A full feature with a storyline that an enterprising six-year-old might have thought was a little too rudimentary.
* This filmography is not intended to be a comprehensive list of this artist’s work. Instead it reflects the films this person has been involved with that have been reviewed on this site.
Marie writes: the ability to explore an image in 360 degrees is nothing new, but that doesn't make these pictures any less cool. In the first of a series, the Observer's architecture critic Rowan Moore introduces spectacular interactive 360-degree panoramic photographs of Britain's architectural wonders. "You are put in the middle of a space, and using your computer mouse or dragging your iPad screen - you can look in any direction you choose: up, down, sideways, diagonally, in any direction in full 360 degree turn, in three dimensions."
Go here to explore St Paul's Cathedral, London, built 1675-1711.
Marie writes: you've all heard of Banksy. But do you know about JR...?(click to enlarge image)
The Grand Poobah writes: "be there or be square...."(click to enlarge)
It's the "Number One Movie in America!" Again. Who wrote it? The "Paul Blart: Mall Cop" screenplay is credited to its star Kevin James and Nick Bakay, who also wrote and co-starred in some episodes of James' TV series, "King of Queens." Meanwhile, an anonymous tipster ("Nomen Nescio") who claims to have worked on the film has sent me a link to an award-winning, undated (but pre-2004) script named "Mall Cop" by a self-described ghostwriter named Alfred Thomas Catalfo, whose IMDb credits include the shorts "The Norman Rockwell Code" (2006) and "The Stag Hunt" (2008).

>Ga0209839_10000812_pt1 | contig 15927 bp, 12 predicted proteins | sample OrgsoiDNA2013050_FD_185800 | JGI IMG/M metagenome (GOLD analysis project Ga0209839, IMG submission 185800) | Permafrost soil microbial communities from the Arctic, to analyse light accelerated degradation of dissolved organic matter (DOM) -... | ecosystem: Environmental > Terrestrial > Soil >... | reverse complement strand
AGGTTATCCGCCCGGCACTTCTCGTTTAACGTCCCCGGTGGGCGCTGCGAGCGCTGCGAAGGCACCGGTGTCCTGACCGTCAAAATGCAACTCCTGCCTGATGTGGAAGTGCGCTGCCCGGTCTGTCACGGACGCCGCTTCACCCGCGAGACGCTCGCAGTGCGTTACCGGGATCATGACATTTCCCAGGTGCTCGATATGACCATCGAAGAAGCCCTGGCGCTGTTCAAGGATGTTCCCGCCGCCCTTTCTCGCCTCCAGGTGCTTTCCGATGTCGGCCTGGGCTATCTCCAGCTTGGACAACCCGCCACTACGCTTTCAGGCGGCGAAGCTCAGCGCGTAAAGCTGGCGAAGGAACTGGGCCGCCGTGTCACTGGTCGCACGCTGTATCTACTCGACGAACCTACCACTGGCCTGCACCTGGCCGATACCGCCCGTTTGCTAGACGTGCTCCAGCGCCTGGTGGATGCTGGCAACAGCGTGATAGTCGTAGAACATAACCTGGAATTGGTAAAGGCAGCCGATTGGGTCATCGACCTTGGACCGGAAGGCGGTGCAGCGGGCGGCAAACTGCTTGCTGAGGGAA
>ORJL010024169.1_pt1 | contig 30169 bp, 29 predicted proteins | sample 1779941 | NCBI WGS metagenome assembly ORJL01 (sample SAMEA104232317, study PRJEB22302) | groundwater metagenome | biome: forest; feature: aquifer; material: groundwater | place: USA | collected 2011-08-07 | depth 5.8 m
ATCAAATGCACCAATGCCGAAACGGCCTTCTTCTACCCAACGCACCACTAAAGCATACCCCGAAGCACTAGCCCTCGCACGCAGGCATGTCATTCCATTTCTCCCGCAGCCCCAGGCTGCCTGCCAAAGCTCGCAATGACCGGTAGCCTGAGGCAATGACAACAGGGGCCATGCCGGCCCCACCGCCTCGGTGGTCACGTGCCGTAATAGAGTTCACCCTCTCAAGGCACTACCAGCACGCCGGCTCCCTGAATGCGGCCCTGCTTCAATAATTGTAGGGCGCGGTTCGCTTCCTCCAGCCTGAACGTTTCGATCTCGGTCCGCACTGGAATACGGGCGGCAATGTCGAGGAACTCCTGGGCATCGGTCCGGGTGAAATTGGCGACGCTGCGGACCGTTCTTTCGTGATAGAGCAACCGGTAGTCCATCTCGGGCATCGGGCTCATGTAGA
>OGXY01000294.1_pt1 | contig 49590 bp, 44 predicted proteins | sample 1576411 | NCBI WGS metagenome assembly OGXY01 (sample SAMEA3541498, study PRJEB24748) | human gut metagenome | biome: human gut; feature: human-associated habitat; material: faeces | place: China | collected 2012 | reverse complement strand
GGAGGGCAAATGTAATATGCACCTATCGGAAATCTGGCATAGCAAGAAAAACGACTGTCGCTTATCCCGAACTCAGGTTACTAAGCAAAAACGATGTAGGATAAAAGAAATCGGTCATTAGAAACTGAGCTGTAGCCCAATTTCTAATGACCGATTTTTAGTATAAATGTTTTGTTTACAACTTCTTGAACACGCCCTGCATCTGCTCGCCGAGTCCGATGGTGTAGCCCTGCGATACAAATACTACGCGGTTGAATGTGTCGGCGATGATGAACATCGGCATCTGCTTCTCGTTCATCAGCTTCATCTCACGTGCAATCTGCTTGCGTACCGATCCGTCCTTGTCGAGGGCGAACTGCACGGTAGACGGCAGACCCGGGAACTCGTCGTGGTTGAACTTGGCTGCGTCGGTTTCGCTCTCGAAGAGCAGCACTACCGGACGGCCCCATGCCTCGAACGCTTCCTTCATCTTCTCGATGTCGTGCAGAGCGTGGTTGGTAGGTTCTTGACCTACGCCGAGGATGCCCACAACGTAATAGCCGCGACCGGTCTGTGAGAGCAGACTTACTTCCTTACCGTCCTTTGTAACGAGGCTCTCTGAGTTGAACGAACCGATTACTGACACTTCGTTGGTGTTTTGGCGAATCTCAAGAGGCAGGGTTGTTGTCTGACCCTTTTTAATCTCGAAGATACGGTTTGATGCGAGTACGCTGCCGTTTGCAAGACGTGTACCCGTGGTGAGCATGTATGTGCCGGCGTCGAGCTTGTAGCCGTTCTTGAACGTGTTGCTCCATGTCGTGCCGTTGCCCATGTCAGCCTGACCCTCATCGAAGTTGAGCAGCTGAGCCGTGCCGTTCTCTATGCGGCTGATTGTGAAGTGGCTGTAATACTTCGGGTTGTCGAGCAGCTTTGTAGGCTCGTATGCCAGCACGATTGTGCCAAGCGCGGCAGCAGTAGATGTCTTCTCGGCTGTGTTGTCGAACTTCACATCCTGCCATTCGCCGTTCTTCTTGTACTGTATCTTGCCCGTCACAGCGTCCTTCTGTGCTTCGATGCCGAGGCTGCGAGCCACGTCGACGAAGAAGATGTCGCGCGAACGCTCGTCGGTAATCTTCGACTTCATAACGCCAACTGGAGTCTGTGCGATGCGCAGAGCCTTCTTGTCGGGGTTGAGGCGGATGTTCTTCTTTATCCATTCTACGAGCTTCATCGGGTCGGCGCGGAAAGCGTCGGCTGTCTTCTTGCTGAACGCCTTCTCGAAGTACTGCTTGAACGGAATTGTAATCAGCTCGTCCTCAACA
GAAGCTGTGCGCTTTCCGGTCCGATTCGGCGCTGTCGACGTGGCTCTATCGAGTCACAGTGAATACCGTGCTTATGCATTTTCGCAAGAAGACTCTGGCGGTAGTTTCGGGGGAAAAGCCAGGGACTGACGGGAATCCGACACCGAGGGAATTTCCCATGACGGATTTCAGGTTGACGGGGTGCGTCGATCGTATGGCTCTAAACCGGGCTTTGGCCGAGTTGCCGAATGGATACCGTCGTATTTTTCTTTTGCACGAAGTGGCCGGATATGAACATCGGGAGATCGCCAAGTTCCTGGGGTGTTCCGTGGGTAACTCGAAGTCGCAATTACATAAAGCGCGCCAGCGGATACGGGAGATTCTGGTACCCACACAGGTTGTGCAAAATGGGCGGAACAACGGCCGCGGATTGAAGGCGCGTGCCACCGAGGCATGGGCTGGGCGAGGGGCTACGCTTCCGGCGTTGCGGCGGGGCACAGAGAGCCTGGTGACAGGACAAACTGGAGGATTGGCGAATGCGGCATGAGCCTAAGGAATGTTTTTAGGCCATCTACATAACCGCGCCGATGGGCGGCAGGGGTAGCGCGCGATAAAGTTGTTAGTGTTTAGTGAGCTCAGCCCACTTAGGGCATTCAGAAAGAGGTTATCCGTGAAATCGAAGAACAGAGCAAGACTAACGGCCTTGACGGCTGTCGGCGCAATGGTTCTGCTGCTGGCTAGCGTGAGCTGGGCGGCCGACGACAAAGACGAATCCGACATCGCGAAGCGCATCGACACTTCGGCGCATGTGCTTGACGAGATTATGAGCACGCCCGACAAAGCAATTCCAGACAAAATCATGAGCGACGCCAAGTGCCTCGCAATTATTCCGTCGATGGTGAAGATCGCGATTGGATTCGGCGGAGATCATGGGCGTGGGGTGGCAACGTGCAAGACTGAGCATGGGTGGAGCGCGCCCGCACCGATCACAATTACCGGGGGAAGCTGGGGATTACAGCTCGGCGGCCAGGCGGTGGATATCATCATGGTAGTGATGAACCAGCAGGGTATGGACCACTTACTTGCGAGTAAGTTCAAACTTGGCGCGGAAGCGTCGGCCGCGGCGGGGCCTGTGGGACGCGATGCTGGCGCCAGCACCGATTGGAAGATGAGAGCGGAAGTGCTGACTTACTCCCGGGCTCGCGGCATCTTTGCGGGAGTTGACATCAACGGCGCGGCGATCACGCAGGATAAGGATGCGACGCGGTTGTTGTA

So, would you believe that "Paul Blart: Mall Cop" is based on an award-winning screenplay by an uncredited writer? What's the story? Or is there one? Surely more than two scripts have been written involving mall cops in "Die Hard" parodies. And maybe it's a coincidence that the movie was shot in New England, where Catalfo is also based....
UPDATE (2/5/09): Catalfo now tells The Boston Herald that he got a rejection letter from Adam Sandler's Happy Madison productions saying they prefer to develop their projects "in house."